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UTAH NEWS
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Report: Utah ranks in top 10 for most child wellness indicators, bottom half for education

SALT LAKE CITY — Children in Utah are in the top 10 among all U.S. states in key wellness indicators but are worse off than most of their counterparts in education, according an annual report released by charitable organization Annie E. Casey Foundation.
The report’s findings, compiled in a Kids Count Data Book and released this week, rank Utah second for child wellness in its family and community metric, seventh in health and eighth in economic well-being.
However, the state ranked 29th for the second straight year in the education metric, the fourth major area analyzed by the organization.
The Data Book, released by the foundation at 10 p.m. Monday, uses hundreds of statistical factors to analyze how states are doing at creating positive environments and life experiences for children. The newest data accounts for 2013, as more recent information is still being collected.
Utah ranked second in the family and community metric for data collected in both 2012 and 2013. The state improved from 10th to eighth in economic well-being, but fell one spot in the health area. Overall, the state ranks ninth in child well-being, according to the Data Book — its first top 10 showing since 2011.
A majority of young Utah children do not attend preschool, which pulls Utah’s education ranking down, said Terry Haven, deputy director for Voices for Utah Children. About 60 percent of Utah children don’t attend preschool, while top-ranking Connecticut has only 37 percent who don’t attend.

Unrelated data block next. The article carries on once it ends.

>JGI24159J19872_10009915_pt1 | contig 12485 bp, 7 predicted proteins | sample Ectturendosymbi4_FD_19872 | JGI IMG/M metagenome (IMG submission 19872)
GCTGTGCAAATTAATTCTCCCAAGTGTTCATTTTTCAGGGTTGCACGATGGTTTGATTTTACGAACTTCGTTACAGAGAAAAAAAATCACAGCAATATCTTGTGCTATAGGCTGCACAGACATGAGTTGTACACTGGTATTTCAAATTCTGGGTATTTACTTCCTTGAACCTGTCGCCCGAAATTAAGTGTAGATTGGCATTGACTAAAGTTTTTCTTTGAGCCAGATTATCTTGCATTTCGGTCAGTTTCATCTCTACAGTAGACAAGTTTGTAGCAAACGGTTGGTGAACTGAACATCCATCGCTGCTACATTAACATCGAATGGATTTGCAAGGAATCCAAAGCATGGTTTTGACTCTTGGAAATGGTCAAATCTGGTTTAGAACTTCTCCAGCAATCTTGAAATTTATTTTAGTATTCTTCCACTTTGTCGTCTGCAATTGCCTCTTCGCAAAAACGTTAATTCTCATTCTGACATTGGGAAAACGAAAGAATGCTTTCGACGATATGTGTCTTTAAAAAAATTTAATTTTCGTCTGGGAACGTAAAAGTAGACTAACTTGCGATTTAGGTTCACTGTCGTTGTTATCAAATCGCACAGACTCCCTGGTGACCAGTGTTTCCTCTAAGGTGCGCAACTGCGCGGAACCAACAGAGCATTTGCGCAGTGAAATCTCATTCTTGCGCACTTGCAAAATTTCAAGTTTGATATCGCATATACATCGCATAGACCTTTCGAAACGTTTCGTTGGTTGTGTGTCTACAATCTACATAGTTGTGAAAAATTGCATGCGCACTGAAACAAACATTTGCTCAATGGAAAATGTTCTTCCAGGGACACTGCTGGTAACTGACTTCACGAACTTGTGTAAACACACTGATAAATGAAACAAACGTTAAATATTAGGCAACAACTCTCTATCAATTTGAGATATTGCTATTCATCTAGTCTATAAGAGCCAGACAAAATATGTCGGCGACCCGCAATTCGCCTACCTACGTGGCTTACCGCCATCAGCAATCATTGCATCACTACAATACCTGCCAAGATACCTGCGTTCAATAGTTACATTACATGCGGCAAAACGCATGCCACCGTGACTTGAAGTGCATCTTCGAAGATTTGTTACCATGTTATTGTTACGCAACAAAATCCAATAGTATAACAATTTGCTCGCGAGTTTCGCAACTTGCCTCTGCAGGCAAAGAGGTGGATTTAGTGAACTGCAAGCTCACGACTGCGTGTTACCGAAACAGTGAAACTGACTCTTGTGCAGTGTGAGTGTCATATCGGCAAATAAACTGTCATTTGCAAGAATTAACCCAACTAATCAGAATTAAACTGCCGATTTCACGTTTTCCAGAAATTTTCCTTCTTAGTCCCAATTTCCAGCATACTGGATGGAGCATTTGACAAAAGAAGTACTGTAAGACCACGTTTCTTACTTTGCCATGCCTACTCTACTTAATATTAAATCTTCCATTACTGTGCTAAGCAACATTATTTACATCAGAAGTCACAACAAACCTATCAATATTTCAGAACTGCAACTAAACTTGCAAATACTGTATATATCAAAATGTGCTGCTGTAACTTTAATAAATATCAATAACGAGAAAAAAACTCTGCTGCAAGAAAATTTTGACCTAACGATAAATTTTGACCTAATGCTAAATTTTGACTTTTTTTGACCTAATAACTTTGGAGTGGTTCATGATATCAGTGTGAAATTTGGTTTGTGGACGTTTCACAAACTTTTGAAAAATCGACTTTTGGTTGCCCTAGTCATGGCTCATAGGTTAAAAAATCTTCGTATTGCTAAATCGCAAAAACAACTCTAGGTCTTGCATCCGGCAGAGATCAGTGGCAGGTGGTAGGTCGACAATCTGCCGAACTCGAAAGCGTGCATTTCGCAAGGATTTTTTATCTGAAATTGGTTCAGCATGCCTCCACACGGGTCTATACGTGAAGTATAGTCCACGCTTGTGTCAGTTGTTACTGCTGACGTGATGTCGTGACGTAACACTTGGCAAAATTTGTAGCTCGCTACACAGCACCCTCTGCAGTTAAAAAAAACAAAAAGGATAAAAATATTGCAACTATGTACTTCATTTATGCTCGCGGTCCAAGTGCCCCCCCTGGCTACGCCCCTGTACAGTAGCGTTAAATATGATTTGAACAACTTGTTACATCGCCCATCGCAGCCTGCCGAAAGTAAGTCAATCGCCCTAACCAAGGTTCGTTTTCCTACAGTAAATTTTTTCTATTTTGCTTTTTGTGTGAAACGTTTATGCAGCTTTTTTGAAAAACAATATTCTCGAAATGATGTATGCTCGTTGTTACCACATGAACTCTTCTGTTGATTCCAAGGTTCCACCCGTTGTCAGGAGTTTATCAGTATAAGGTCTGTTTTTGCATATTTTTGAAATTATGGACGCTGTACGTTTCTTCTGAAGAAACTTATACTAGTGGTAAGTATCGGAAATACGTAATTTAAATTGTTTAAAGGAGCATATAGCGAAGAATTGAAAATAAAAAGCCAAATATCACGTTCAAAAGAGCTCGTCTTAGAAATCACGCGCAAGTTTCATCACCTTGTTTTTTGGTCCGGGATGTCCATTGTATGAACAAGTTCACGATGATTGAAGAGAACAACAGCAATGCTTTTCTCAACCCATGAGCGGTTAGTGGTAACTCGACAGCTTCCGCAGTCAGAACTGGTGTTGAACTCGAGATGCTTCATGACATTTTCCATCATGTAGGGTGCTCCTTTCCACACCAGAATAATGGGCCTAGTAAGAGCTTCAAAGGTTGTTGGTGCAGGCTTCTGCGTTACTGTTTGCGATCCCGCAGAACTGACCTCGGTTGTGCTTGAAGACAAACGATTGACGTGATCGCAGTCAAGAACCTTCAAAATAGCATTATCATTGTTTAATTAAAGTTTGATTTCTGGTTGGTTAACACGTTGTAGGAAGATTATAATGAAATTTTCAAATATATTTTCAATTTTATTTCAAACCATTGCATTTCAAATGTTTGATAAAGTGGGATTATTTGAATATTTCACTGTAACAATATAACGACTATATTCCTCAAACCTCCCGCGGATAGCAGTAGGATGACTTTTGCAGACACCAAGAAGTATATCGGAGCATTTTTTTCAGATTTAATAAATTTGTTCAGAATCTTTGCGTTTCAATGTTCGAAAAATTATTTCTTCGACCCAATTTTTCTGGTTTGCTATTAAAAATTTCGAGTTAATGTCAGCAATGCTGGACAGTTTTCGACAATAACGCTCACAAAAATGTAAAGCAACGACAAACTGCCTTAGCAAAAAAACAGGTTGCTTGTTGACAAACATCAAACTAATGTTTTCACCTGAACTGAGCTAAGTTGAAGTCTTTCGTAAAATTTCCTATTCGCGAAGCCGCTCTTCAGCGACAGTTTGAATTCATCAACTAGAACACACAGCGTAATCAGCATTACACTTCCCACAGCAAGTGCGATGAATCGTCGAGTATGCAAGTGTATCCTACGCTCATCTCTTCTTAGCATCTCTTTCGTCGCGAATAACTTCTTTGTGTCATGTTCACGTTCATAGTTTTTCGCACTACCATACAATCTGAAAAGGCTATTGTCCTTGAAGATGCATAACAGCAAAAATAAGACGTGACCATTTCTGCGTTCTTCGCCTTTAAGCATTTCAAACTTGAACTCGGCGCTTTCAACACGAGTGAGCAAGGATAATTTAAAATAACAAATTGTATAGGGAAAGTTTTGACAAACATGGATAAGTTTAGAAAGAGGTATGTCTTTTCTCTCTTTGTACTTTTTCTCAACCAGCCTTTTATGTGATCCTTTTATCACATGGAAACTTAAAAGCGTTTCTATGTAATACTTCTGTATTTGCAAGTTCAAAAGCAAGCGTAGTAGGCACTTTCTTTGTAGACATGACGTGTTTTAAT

http://go.uen.org/4cY (DN)

http://go.uen.org/4dh (SLT)

http://go.uen.org/4dn (OSE)

http://go.uen.org/4do (PDH)

http://go.uen.org/4dr (KSL)

http://go.uen.org/4d6 (AP)

http://go.uen.org/4dx (Ed Week)

http://go.uen.org/4dA (NewsHour)

A copy of the report
http://go.uen.org/4cZ (AEC Foundation)

Former Utah school bus driver denies molesting two young riders

West Jordan » A former school bus driver accused of molesting two young riders testified on Tuesday that he did not touch either of the girls inappropriately as he shuttled them to and from school.
John Martin Carrell, 62, is on trial in 3rd District Court on 33 counts of first-degree felony aggravated sexual abuse of a child. The alleged victims in the case are Sandy elementary school students who were both 5-years-old when the alleged offenses took place in March and April 2014.